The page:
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What is Atticus's approach to parenting in To Kill a Mockingbird, and can it be...

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nightstar1436311 | Student, Grade 10 | eNotes Newbie

Posted August 31, 2012 at 12:13 AM via web

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What is Atticus's approach to parenting in To Kill a Mockingbird, and can it be criticized?

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bullgatortail | High School Teacher | (Level 1) Distinguished Educator

Posted August 31, 2012 at 1:38 AM (Answer #1)

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Atticus's parenting style seems to be best explained during his Christmas talk with his brother Jack.

"I just hope that Jem and Scout come to me for their answers instead of listening to the town. I hope they trust me enough...  (Chapter 9)

Atticus gives his children more independence than most parents, and Jem and Scout seem to understand that their relationship is something special, as evidenced by the children calling their father by his first name. Atticus has never resorted to spanking his children, and Jem knows that the threat is enough to keep him honest.

"Atticus ain't ever whipped me since I can remember. I wanta keep it that way."  (Chapter 6)

Although Atticus does set neighborhood boundaries for Jem and Scout and puts his foot down when he has to (such as when he puts an end to the Boo Radley game, and when he demands that Jem read to Mrs. Dubose as punishment), he hates to force his children to do things without an explanation. When Scout decides she wants to quit school, Atticus reasons with her instead, offering her a compromise.

"If you'll concede the necessity of going to school, we'll go on reading every night just as we always have. Is it a bargain?"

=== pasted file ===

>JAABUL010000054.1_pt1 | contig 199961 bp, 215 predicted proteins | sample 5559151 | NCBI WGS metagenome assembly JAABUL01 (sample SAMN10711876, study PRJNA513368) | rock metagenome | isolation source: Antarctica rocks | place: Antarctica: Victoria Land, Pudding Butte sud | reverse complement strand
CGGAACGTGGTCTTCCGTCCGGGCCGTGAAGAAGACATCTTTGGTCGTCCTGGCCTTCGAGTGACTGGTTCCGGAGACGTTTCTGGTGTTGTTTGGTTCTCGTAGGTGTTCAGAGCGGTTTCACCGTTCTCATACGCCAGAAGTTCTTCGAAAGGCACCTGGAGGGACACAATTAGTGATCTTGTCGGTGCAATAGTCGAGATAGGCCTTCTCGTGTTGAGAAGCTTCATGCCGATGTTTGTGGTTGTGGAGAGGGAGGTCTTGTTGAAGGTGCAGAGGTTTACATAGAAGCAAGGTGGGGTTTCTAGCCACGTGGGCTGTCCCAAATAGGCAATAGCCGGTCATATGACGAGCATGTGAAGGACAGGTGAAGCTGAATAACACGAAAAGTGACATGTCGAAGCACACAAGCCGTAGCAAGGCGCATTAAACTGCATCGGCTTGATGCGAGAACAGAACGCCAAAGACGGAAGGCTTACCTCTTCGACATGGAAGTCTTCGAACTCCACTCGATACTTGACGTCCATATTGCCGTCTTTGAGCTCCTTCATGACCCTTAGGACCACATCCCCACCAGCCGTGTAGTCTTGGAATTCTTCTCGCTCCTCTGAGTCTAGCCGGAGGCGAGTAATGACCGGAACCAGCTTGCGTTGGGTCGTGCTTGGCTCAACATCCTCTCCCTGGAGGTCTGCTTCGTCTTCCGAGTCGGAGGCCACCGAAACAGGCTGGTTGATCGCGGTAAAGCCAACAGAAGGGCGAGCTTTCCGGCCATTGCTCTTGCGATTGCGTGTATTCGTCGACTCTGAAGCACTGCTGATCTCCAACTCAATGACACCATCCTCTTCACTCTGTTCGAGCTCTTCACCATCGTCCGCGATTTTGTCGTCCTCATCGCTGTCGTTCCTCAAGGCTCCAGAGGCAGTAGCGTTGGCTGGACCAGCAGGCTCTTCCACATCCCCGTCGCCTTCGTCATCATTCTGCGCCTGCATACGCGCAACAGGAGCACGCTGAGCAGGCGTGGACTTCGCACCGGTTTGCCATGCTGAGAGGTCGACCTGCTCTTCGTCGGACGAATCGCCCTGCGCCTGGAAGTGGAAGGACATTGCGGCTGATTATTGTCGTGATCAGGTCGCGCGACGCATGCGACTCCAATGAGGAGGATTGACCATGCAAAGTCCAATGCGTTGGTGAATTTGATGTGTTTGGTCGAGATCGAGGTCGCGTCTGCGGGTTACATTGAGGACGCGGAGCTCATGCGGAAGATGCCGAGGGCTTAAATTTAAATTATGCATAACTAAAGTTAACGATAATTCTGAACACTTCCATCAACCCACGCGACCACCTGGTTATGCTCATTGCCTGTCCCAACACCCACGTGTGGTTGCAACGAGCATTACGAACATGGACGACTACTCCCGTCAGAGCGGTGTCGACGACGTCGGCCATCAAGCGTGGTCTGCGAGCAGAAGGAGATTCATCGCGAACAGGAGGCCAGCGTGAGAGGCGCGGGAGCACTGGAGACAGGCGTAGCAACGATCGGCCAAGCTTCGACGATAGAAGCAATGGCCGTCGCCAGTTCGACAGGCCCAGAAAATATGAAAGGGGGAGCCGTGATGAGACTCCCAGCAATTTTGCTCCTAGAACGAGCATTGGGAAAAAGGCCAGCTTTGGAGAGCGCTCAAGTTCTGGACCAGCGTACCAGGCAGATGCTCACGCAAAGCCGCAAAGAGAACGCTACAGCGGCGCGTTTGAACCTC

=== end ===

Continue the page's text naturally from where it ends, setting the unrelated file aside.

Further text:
"Yes sir!"  (Chapter 3)

Atticus's advice is memorable to both the reader and to his children. Scout never forgets about how important it is to "climb into his skin and walk around in it" before judging others, and she comes to understand the meaning and symbolism found in his warning that "it's a sin to kill a mockingbird."

While it is true that many people--particularly Aunt Alexandra and Miss Stephanie--believe that Atticus allows his children too much freedom and that they are in need of a mother's touch, Atticus always makes time for Jem and Scout, reading to Scout each night and always making himself available to answer their questions. We know that Atticus's parenting skills served their purpose and that Jem and Scout both turned out okay. Scout reveals on the first page of the novel that, even as adults, it was the much older, wiser, and always diplomatic Atticus that they still turned to.

We were far too old to settle an argument with a fist-fight, so we consulted Atticus. Our father said we were both right.  (Chapter 1)

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